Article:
Then there was a big gap until late June of 2016, when I was advised that the case had been settled. The amount of the settlement was CAD$4,500.

I flipped out. It was so much more than I had been anticipating, and to be honest I really felt that Pixsy had done a good deal. Cut to me dancing around the house like a loony at my recent windfall. Of course, not all that money was actually mine. As you might remember, I hadn’t paid anything so far for Pixsy to take my case, get lawyers involved, or deal with the company who had taken the photo. So, I had to settle my accounts. So, of that money the legal fees are deducted, then Pixsy takes 50% of the remainder, and I also had to pay 5% tax (it’s different for every country, this is the Australian rate).

Still, I ended up with just over US$1,100, which after transfer fees was a tidy AUD$1,450 in my bank account. Not much for some, but it’s certainly been a positive mark on my year!

Fighting Photo Theft With Pixsy (Taken at Great Keppel Island)

What I Think

Was I happy with my experience with Pixsy? Sure I was. I got my remittance and I feel that in some small way justice was served to a big company that I, with my limited resources, would not have been able to touch.

But that doesn’t mean Pixsy is perfect.

I know what you’re thinking. How can you be made at someone who gives you free money? But may I remind you that it’s not really free. It’s money that I earned from producing an image that a company went on to misuse. Yes, Pixsy has done the hard yards for me legally, so I don’t want to complain too much as I really do appreciate that. But that doesn’t mean I don’t have feedback.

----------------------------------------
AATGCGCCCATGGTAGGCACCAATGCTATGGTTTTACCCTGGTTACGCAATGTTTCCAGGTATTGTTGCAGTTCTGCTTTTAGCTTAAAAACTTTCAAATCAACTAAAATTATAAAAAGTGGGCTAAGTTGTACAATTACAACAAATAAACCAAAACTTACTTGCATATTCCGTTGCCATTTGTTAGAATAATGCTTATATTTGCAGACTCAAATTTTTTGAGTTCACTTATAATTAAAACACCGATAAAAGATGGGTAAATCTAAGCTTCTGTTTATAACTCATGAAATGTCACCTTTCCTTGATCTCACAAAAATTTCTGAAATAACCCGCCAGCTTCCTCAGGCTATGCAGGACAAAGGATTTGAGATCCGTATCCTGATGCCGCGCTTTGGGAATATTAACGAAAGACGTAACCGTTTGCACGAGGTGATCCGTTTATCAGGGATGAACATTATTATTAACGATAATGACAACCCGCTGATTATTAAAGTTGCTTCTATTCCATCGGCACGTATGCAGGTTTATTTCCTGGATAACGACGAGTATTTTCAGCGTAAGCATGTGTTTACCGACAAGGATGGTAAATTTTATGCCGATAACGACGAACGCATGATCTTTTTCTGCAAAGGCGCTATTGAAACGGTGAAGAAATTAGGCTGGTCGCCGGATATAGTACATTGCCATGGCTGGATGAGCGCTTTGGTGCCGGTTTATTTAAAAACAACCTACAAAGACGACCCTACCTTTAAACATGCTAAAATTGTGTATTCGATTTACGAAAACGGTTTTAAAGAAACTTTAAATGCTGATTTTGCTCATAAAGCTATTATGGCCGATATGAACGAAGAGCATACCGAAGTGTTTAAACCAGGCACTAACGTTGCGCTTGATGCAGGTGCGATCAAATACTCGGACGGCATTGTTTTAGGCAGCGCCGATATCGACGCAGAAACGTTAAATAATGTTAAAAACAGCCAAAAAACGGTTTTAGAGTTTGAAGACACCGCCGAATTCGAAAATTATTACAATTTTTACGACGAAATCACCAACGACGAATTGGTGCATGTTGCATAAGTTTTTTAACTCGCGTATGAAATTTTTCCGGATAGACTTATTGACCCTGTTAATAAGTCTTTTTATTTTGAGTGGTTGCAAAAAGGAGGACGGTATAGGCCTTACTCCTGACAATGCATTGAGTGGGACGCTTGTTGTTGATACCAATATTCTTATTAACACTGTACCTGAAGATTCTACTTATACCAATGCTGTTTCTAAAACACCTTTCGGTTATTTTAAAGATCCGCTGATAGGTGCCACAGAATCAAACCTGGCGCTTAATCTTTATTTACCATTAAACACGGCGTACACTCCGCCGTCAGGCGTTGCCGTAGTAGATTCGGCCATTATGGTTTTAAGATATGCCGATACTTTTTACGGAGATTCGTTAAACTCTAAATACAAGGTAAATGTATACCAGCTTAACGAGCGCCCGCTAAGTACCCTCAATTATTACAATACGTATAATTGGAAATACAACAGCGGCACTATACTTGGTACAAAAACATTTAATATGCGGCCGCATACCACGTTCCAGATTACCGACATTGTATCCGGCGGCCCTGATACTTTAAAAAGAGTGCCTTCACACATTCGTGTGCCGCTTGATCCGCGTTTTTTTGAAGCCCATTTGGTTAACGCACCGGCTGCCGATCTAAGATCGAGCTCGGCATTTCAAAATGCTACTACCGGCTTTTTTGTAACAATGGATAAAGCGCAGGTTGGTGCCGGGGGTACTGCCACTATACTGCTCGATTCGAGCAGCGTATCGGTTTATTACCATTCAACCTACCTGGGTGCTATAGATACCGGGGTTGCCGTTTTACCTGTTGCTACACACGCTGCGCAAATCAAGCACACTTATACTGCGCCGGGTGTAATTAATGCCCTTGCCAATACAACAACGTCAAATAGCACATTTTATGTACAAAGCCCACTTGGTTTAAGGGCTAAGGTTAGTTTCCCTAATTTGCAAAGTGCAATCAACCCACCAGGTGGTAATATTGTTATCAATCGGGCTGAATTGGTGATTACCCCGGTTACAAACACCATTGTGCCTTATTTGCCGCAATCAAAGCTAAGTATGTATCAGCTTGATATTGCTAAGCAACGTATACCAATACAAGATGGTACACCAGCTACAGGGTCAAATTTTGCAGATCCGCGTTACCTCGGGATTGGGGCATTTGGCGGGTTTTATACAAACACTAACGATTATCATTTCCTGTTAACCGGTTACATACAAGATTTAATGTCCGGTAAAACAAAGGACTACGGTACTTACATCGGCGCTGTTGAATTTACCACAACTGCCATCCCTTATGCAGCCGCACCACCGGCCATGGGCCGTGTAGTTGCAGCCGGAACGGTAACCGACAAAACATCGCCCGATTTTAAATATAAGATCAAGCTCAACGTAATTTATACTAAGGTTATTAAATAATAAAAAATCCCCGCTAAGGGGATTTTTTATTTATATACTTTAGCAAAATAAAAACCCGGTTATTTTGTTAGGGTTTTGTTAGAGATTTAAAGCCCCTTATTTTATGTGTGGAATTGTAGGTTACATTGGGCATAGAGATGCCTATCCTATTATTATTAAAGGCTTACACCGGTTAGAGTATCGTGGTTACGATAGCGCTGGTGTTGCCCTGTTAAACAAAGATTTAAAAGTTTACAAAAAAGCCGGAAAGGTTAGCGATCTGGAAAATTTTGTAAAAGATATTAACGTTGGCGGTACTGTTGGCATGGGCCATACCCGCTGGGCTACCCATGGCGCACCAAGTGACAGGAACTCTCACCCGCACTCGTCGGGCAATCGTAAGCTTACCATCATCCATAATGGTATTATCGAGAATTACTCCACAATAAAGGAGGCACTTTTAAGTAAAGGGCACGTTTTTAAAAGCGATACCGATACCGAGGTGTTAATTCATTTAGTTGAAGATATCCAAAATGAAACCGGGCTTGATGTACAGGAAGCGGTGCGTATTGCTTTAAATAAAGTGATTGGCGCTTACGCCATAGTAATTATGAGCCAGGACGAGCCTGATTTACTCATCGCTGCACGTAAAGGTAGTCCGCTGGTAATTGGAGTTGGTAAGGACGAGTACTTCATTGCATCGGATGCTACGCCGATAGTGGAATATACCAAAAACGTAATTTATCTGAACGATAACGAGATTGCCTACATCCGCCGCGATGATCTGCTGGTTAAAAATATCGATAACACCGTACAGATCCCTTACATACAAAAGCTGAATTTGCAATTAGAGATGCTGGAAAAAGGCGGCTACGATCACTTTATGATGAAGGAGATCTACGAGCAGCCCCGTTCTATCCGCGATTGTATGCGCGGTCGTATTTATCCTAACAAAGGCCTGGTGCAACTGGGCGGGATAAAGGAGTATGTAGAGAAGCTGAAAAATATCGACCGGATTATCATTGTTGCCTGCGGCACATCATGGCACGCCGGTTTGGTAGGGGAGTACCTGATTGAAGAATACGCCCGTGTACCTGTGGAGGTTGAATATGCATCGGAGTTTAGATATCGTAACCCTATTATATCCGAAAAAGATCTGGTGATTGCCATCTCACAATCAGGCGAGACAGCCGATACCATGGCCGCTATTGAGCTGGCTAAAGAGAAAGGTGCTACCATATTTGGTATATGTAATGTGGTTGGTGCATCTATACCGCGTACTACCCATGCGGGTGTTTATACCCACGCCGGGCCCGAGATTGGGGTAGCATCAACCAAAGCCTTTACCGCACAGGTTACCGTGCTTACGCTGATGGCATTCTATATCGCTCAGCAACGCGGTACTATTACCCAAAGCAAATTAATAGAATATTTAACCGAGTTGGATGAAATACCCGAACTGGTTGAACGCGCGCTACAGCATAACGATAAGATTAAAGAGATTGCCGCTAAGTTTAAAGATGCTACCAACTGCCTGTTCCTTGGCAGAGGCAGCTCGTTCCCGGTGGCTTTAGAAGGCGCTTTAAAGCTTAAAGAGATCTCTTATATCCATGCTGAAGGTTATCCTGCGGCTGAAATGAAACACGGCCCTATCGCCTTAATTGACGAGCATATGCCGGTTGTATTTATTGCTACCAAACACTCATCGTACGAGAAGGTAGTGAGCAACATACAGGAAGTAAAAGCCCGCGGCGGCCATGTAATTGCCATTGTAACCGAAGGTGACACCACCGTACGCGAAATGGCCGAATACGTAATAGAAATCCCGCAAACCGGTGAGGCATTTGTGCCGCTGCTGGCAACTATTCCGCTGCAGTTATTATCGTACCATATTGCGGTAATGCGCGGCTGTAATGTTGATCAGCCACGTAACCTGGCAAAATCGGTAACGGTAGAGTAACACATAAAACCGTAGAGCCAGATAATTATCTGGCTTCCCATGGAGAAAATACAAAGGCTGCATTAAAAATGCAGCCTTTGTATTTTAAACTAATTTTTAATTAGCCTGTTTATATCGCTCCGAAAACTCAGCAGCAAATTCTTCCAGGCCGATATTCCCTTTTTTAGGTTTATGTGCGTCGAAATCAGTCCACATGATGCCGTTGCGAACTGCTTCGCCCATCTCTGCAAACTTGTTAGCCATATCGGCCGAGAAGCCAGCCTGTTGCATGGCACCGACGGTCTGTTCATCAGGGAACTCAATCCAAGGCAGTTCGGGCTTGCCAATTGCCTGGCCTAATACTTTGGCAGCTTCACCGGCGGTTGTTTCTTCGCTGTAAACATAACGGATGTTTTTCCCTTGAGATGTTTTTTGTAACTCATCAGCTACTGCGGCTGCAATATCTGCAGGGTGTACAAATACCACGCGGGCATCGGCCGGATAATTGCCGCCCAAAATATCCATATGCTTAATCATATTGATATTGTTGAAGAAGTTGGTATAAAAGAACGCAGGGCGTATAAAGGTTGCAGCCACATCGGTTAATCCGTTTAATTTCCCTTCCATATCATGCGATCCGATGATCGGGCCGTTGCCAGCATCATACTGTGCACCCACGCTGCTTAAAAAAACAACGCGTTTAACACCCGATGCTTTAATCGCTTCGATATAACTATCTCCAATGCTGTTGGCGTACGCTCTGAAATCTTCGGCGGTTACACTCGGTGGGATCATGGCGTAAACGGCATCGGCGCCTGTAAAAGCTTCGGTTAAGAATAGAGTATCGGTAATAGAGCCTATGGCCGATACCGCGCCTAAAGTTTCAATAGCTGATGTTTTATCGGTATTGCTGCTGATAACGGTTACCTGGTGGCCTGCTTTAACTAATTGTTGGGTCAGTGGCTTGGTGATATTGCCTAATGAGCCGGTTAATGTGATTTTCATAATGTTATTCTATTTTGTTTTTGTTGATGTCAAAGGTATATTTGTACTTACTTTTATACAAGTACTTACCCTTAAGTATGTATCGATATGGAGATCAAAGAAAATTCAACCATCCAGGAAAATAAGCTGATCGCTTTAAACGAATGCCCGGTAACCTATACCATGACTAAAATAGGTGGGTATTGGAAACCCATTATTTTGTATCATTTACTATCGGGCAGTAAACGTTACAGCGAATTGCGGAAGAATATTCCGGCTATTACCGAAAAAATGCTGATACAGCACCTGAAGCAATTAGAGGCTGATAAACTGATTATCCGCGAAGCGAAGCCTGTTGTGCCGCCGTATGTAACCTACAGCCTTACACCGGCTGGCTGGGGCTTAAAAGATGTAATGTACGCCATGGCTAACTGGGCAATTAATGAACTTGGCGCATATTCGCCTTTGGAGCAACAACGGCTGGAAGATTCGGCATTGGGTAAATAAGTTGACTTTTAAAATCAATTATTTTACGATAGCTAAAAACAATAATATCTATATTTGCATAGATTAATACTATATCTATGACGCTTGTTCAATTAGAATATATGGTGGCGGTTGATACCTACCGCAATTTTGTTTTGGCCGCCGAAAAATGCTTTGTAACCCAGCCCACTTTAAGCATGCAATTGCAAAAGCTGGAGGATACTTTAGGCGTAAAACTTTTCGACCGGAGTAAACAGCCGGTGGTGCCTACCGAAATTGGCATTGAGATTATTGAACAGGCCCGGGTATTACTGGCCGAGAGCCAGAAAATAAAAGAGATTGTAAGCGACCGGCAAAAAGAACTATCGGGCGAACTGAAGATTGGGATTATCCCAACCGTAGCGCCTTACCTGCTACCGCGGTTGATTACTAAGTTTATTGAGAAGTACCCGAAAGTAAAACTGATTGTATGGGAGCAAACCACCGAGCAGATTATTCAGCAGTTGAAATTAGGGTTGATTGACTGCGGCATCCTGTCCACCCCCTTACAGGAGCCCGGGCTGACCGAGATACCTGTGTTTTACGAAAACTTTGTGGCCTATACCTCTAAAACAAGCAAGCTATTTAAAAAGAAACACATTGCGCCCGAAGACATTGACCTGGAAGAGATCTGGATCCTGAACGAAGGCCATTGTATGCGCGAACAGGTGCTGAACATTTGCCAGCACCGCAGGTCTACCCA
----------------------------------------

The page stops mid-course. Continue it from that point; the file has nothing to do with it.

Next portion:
For one, the process has really dragged out, and I’m not sure if that’s a Pixsy thing or just a legal thing. There were digital and paper documents to sign, associated postal delays, quite a bit of confusion about when the remittance was actually happening, and then right at the last minute more delays because of necessary tax forms (that had been forgotten). Basically, it was a bit all over the place. And yes, all I had to do was fill things out and drum my fingers waiting for the money to show, but still. The good thing is that Pixsy responded really fast to my enquiries, and eventually they did clear it up for me, and apologise, which is definitely something.